CAN BIG DATA AND CITIZEN SCIENCE HELP SAVE OUR SEAS? | Stories | The Coral Triangle
Burt Jones & Maurine Shimlock

CAN BIG DATA AND CITIZEN SCIENCE HELP SAVE OUR SEAS?

Banner photo by Burt Jones & Maurine Shimlock

With the rise of 'Big Data', everyone can be a scientist and have fun doing it. From geotagging whale sharks and mantas to planting corals, there's countless ways to help preserve the Coral Triangle on your dive holiday...


"We know surprisingly little about the biggest fish in the sea. For example, young males and females are almost never seen..."

Cendrawasih Bay in the Bird's Head Seascape of West Papua, Indonesia - the global epicentre of marine biodiversity - has emerged in the last five years as one of the best places in the world to swim with whale sharks. The Bay’s friendly whale shark population congregates around local bagan fishing platforms, where they hoover smaller fish through the vast nets that hang beneath them. They've been attracting a lot of attention, thanks to the near-certainty of having outstanding (and lengthy!) whale shark encounters year round, unlike other well known whale shark aggregations in the world (such as Ningaloo, Isla Mujeres, Belize, Galapagos and Donsol), which are seasonal. It also makes identifying and tracking whale sharks a lot easier. That's important because we know surprisingly little about the biggest fish in the sea. For example, young males and females are almost never seen, leading some researchers to believe they must confine themselves to the deep ocean. 

Through the Birds Head Seascape Whale Shark ID database, supported by Conservation International, many amateur divers doubling as citizen scientists have been contributing photo ids and observations of the whale sharks they encounter at Cendrawasih Bay, which indicate that some highly recognizeable individuals seem to be present throughout the year. Satellite tagging has revealed some interesting new behaviour over the last few months however, with some of the sharks taking 'extended vacations' as well as diving to great depths, perhaps a response to the warming surface temperatures associated with this year's El Niño - the logic being that they're more likely to find plankton in the deep.

This is just one way in which divers are contributing to our scientific knowledge of a particular species in the Coral Triangle. The Bird's Head Seascape also has a Manta ID database , an affiliate project of the Manta Trust. The whole of Indonesia was declared a manta sanctuary last year, an unprecedented move and now there is a great opportunity to gather baseline data from across the archipelago with the help of underwater citizen scientists.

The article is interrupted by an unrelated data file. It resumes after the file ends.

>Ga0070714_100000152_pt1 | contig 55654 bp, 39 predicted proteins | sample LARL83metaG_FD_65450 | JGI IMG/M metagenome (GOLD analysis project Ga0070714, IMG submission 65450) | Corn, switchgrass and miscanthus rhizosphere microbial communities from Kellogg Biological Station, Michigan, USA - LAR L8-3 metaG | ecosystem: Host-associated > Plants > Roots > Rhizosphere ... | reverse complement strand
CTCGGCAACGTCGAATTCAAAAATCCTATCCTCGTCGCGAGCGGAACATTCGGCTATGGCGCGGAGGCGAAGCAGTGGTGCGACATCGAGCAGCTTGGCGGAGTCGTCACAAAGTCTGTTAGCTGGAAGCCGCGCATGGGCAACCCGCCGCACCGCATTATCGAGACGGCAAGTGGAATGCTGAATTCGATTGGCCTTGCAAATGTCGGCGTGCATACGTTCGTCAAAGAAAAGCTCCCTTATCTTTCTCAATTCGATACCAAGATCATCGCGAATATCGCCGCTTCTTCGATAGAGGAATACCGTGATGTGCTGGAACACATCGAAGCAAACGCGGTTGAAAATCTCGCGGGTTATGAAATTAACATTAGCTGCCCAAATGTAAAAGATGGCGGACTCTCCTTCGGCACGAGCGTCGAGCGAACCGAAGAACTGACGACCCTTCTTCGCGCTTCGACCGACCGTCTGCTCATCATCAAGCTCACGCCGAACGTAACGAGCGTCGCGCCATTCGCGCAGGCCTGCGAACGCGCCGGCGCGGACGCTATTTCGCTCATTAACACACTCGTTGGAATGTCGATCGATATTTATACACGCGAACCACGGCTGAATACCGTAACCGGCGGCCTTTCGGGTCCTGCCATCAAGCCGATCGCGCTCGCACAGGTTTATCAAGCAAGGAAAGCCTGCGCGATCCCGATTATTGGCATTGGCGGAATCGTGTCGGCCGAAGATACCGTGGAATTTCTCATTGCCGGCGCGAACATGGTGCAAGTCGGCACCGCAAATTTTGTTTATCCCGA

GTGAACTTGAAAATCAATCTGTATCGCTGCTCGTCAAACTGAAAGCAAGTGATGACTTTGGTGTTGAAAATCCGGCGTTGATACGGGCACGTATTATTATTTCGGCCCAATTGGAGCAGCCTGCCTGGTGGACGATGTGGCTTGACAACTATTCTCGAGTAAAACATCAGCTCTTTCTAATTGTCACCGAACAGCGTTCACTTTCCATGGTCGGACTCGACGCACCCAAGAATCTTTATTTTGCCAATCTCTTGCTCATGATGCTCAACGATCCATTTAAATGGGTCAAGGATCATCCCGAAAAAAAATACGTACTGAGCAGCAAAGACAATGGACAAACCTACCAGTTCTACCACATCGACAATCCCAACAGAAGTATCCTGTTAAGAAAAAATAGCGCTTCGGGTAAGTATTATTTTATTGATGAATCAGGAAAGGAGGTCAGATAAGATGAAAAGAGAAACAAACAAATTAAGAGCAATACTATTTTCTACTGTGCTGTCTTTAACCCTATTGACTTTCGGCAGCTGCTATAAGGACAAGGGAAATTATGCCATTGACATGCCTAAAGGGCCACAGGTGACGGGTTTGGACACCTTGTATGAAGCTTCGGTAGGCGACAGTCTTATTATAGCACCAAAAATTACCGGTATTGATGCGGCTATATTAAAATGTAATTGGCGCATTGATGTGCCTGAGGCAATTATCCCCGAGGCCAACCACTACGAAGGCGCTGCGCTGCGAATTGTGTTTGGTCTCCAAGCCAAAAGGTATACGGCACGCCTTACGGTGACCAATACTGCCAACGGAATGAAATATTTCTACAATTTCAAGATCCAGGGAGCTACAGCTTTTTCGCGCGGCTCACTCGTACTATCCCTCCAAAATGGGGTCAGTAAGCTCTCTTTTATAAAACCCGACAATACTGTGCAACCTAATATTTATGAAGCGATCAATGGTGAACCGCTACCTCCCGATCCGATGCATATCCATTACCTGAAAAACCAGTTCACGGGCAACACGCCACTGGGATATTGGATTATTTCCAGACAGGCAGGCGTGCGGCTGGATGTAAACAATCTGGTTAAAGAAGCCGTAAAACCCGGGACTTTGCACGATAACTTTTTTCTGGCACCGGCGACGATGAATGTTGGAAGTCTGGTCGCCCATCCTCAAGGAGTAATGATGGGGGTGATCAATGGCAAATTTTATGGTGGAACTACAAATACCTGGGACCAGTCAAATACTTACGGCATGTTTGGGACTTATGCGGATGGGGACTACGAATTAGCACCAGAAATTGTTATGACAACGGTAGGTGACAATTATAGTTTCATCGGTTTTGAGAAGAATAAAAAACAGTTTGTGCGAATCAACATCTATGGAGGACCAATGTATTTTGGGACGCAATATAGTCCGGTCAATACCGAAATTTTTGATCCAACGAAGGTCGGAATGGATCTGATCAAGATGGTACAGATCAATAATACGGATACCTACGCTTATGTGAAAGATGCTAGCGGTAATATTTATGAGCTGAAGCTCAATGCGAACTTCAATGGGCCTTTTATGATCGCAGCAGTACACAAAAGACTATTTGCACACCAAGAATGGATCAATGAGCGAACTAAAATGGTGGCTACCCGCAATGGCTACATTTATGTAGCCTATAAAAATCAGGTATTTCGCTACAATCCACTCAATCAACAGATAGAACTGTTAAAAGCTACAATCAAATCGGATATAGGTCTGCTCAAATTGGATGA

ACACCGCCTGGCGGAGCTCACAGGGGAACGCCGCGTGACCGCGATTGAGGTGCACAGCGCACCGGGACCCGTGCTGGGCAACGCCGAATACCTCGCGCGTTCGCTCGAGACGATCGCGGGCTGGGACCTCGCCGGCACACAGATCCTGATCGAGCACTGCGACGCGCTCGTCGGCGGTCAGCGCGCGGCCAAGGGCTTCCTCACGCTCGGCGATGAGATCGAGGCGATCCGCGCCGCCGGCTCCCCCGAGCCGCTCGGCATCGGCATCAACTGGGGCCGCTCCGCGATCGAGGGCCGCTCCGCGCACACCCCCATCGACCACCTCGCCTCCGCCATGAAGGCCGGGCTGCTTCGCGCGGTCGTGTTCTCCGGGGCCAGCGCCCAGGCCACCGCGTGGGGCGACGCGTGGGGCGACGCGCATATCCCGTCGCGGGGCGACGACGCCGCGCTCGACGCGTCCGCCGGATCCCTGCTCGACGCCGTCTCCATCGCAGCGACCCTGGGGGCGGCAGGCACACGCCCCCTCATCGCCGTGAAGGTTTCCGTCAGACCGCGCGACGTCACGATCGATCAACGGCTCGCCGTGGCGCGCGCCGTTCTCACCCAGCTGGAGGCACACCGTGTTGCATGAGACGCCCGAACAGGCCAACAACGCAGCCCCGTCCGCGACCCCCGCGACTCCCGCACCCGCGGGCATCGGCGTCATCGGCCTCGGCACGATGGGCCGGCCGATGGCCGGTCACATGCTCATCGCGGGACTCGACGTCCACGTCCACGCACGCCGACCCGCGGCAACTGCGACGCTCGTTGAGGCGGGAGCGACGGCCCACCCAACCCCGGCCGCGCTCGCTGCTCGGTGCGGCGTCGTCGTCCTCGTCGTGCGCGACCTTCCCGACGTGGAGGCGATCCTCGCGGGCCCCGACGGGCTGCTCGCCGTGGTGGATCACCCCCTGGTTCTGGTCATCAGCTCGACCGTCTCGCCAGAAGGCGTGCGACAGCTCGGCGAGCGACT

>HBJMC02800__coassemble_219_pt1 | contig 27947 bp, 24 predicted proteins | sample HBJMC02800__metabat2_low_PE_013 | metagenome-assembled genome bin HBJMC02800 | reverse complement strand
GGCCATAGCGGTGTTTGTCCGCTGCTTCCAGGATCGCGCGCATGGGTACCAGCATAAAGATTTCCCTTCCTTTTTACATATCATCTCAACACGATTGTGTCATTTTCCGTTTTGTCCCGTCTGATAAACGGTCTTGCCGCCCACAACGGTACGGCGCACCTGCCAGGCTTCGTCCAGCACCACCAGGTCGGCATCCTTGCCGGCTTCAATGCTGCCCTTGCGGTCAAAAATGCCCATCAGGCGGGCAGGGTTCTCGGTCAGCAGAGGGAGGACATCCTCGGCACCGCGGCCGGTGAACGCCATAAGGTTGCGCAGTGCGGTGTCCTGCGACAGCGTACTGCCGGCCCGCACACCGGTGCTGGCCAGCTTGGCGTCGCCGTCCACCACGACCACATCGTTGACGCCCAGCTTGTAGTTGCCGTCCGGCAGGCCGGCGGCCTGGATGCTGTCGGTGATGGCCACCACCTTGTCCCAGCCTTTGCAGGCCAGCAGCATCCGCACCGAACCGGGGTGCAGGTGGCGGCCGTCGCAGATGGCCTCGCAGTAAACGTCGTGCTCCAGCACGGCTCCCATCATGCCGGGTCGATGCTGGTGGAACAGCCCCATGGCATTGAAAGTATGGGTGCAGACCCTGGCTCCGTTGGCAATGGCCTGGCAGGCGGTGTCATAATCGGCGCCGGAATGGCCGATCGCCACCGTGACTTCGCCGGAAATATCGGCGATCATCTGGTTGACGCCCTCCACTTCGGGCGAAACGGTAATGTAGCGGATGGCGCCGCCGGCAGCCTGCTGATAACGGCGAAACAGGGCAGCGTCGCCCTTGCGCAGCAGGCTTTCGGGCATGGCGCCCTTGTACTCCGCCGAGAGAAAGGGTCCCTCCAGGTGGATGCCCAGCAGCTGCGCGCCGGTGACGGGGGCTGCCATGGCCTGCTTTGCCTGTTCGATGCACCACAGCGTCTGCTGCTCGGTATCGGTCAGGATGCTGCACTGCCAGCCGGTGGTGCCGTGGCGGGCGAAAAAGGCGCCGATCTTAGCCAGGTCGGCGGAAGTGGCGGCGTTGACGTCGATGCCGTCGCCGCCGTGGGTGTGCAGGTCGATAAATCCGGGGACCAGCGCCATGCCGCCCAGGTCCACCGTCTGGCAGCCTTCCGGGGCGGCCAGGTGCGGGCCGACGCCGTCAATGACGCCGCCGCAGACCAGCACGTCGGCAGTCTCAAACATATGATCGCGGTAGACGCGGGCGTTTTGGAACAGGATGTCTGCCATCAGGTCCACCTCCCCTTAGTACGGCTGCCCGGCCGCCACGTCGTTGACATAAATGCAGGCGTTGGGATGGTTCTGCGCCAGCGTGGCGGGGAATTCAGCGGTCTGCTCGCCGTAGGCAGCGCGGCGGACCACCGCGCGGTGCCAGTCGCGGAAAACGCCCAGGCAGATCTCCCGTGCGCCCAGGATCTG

Data is crucial when it comes to conservation - scientists need a baseline against which to map change. Right now, Catlin Seaview Survey is undertaking the unprecedented mission of mapping coral reefs around the world using 3d camera technology to greatly speed up the process. It's only in this way that we can get hard empirical evidence of the impact of global warming, acidification, natural climate events like El Niño, as well as destructive fishing practices and pollution. It is particularly relevant right now, as the world's reefs face bleaching on an unprecedented scale with the combined effects of the recent El Niño and global warming.  

But it's not just professionals that are mapping reefs - many organisations are empowering divers to get involved in research, working with voluntourism partners to put together tours. Reef Check is one of the leaders - through their Reef Check Eco Diver programme and Eco Expeditions, they've helped introduce thousands of recreational divers to research and conservation programmes around the world, including trips to many Coral Triangle sites.

Many smaller enterprises offer visitors dive holidays combined with the chance to learn about reef ecology and participate in reef resoration. Spindrift Reefs offers dive trips to dive Mecca Bohol in the Philippines, where you can join their Coral Gardeners in helping maintain their artificial reef installation. Visitors to popular Gili Trawangan island near Bali, Indonesia, can volunteer to help the Gili Eco Trust in maintaining their more than 60 Biorock reef structures. 

As our perception of what a holiday can mean continues to evolve, activities like voluntourism and citizen science could morph from niche activities into the mainstream, with the help of the internet and the big data revolution. And considering the social and environmental challenges we currently face as a species, it won't be a moment too soon....

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